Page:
Everyone’s always impressed with your degree choice, from a financial standpoint at least. Thought the focus on money, value, productivity, and investment return doesn’t always make friends. Get excited about the opportunities to be involved, to grow. How do you plan and where do you begin? Learn to prioritize, learn to say no. Love the bell curve, or at least learn to live with it. Jump from concentration to concentration, orphaning spare courses and doubling concentrations in the process of figuring out where to commit. Compete and differentiate yourself along the way. Exist in an incubator, very integrated to the outside world and the business community; a part of and apart from the University. Get some experience presenting and working as part of a team. Be pressured into co-op, into competitions, and get used to comparisons and being judged against your peers. Be ambitious, be realistic, compete. Are you sure you did enough networking?

ENGINEERING SCIENCE

vector_eingeneer2

Build around problem solving. It’s assumed you’re smart, but those 2:00 AM nights at the lab where you’re stuck with no solution make you doubt. Apply numbers as part of a larger framework, it’s not arbitrary when it’s part of a system. Though there’s an imbalance and the odds might be good for everyone, they can often be odd. Geekiness goes around, but there’s unacknowledged diversity underneath it all. Figure out how to be social in large groups or small groups, where you fit in and where you don’t. Learn to know your lounge, your lingo and your E triple S, then feel the pressure for co-op, knowing there’s no option. Can you write? It’ll get you places ahead. Ask for exemptions, wait for approvals, then do your 12 credit minimum anyways. It’s all or nothing in your field, when you commit your soul there’s no space for electives. You know the frustration, but you also know that feeling of epiphany when things finally come together. Work together — you’re not in it alone.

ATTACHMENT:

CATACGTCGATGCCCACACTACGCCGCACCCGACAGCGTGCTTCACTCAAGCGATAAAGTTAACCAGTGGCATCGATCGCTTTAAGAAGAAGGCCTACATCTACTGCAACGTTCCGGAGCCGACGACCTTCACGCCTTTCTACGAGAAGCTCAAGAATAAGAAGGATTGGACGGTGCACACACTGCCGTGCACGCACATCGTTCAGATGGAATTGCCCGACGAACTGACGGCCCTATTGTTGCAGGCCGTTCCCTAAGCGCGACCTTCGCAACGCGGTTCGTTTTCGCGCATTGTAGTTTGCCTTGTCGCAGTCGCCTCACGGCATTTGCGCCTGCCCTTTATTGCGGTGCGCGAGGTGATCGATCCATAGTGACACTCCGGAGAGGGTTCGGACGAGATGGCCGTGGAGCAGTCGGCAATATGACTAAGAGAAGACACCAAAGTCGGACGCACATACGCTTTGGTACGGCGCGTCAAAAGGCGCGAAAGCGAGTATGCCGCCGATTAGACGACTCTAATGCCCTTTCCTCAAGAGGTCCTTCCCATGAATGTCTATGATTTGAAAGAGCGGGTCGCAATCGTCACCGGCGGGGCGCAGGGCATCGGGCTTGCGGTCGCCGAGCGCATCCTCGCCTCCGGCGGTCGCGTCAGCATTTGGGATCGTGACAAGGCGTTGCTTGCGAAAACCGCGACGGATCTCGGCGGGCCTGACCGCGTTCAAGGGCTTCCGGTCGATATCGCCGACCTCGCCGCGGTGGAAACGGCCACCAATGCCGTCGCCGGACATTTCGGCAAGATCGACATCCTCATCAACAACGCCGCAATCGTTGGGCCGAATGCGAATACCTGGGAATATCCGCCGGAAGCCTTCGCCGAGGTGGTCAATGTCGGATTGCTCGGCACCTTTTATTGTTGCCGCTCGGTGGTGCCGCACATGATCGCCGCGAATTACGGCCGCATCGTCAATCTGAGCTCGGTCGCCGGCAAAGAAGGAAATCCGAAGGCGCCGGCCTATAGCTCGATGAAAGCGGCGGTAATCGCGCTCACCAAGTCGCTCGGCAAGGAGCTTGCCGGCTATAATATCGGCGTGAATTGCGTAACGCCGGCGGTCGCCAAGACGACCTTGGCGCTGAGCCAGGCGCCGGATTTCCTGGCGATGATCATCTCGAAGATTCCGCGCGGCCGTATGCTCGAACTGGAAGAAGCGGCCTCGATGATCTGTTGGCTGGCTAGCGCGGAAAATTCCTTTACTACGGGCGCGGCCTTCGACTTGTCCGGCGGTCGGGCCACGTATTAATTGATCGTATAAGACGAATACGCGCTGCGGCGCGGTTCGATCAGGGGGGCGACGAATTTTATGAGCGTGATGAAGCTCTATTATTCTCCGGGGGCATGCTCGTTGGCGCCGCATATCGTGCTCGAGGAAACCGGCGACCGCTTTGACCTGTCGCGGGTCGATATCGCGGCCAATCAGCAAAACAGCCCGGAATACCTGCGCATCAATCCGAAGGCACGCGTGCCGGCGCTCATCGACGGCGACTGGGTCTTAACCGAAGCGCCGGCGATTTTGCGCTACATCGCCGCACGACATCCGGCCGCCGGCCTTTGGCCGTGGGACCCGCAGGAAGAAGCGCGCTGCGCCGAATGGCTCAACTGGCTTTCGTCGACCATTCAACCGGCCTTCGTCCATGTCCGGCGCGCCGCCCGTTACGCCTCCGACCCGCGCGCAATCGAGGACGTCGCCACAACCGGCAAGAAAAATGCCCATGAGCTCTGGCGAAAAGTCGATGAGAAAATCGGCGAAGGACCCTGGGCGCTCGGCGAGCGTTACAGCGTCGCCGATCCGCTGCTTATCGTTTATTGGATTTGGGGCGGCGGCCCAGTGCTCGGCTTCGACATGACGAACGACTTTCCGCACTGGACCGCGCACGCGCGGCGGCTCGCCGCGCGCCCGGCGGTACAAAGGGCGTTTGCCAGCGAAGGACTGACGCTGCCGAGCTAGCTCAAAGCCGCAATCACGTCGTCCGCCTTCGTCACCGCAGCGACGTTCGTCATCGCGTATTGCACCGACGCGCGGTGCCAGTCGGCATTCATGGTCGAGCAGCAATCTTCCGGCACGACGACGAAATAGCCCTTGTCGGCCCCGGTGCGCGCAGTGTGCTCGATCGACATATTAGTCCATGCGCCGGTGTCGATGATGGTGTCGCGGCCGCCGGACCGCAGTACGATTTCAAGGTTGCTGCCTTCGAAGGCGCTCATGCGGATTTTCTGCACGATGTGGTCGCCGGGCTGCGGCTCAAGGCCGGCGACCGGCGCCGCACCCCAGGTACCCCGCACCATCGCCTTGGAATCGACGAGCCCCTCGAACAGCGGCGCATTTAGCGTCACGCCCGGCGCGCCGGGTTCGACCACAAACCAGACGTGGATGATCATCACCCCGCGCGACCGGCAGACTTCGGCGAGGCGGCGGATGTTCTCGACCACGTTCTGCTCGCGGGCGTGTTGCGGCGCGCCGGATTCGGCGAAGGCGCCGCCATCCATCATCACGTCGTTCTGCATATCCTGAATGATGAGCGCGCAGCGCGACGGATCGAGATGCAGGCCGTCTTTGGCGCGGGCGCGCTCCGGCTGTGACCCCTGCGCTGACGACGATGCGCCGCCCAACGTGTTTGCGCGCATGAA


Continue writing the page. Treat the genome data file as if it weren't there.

MOLECULAR BIOLOGY AND BIOCHEMISTRY

vector_biology

You work at small scales, trying to comprehend the processes of life. The laboratory takes you hostage. Time spent in it, time spent preparing for it, learning back material for it, agonizing over it, and putting it all together. Don’t just learn to live with the lab, learn to live it. Perceive subtle social cues when you talk about your work, from suspicion, to admiration, to confusion. If general science is removed from society, you’re one step further. Understand ethics, and learn to follow through on every detail through to perfection. You will fail, it will hurt. You move on.There’s more to your aspirations than just white coats and fancy titles, but there’s also a lot of pressure in the way. It’s a personal journey, but also part of a bigger picture. You’re not alone in trying to unwrap secrets and attempting to finding solutions. Can you publish? Understand research papers before nurturing cell cultures and tending to your equipment. Develop new knowledge, and then cross reference it for potential. Now replicate results.